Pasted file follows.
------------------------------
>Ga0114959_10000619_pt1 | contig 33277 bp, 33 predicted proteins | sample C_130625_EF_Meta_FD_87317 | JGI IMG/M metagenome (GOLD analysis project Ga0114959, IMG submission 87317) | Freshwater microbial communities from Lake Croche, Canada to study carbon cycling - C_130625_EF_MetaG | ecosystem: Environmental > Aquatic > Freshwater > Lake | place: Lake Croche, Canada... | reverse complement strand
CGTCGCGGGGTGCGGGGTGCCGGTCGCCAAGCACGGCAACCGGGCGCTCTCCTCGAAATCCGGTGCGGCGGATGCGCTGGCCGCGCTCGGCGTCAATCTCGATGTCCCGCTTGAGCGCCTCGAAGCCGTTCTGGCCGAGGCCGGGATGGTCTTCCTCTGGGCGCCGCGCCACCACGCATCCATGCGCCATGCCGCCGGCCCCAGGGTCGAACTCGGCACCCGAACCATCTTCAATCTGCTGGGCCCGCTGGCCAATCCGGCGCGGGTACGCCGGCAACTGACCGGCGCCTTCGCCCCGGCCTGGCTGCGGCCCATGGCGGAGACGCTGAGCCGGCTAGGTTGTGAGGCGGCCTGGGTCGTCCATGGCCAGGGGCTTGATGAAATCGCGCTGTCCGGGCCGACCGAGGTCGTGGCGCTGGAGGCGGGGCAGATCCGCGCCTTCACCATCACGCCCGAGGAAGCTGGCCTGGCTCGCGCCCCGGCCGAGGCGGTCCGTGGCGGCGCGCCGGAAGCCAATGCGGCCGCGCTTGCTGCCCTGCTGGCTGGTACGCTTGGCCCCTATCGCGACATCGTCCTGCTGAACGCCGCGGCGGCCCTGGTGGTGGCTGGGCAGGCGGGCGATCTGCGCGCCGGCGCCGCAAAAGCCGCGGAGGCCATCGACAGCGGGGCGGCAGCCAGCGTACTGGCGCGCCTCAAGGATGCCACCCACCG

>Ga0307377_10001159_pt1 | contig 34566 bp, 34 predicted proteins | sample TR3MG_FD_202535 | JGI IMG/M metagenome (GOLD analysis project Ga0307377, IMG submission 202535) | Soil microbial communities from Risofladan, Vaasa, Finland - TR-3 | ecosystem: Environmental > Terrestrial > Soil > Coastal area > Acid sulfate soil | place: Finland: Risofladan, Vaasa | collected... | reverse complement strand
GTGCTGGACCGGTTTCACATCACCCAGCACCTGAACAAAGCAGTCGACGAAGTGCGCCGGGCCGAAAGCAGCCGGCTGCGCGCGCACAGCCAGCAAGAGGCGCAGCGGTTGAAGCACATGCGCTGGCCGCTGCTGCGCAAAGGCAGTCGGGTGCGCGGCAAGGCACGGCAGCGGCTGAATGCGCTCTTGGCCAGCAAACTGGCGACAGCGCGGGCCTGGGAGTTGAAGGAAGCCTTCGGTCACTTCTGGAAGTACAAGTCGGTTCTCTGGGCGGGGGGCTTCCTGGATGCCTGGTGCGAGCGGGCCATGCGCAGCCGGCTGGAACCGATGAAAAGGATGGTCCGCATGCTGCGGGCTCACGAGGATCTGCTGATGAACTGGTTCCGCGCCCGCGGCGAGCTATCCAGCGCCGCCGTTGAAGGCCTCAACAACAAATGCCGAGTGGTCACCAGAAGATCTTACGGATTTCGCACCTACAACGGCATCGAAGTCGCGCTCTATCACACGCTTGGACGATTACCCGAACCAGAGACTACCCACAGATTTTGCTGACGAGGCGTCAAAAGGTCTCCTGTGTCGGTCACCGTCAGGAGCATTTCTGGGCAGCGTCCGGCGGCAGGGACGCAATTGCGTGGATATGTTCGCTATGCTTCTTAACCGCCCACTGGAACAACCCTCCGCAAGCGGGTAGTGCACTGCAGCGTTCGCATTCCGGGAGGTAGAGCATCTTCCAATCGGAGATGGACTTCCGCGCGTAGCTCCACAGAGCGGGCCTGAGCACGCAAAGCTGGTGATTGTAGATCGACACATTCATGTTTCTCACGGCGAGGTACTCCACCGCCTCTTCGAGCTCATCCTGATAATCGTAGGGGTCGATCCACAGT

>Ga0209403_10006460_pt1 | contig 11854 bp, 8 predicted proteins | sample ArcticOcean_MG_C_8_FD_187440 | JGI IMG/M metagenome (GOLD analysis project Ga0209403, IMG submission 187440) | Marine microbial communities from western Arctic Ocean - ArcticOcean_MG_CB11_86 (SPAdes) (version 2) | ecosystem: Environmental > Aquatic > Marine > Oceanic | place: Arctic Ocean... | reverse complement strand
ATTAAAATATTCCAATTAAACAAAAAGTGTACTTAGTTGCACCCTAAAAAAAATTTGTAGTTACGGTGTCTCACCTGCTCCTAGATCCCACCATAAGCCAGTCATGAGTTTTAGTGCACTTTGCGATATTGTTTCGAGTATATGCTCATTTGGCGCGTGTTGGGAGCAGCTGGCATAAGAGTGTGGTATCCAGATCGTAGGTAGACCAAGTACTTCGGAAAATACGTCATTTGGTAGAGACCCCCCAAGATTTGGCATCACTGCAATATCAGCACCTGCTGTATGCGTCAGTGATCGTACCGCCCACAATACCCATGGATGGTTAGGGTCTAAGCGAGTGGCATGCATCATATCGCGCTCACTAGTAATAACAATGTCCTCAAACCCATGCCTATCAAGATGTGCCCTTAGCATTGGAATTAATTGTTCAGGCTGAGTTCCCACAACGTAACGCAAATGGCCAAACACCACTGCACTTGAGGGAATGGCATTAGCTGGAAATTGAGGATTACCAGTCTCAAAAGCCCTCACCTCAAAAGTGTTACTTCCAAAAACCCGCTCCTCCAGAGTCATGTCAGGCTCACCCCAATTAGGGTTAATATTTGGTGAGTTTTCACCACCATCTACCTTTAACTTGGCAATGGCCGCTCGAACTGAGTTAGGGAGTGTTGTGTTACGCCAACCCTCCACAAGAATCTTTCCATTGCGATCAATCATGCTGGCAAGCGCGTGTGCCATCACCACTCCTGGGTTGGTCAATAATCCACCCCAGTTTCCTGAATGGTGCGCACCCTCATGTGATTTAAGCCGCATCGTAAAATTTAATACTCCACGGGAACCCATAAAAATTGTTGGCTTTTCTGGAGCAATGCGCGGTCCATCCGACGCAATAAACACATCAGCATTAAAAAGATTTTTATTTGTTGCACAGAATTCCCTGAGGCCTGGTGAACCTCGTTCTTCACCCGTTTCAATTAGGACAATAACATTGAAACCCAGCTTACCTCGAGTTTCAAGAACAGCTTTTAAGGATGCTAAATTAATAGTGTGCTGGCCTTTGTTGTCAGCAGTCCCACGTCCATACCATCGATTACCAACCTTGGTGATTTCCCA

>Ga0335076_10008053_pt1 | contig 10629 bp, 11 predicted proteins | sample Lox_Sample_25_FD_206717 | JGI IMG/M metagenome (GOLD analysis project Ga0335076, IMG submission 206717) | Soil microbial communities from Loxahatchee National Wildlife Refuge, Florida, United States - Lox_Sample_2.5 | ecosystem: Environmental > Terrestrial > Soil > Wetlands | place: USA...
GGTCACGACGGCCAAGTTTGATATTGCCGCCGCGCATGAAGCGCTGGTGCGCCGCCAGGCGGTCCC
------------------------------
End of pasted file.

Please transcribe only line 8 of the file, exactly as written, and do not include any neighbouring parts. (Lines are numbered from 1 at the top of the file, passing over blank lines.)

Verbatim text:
GGTCACGACGGCCAAGTTTGATATTGCCGCCGCGCATGAAGCGCTGGTGCGCCGCCAGGCGGTCCC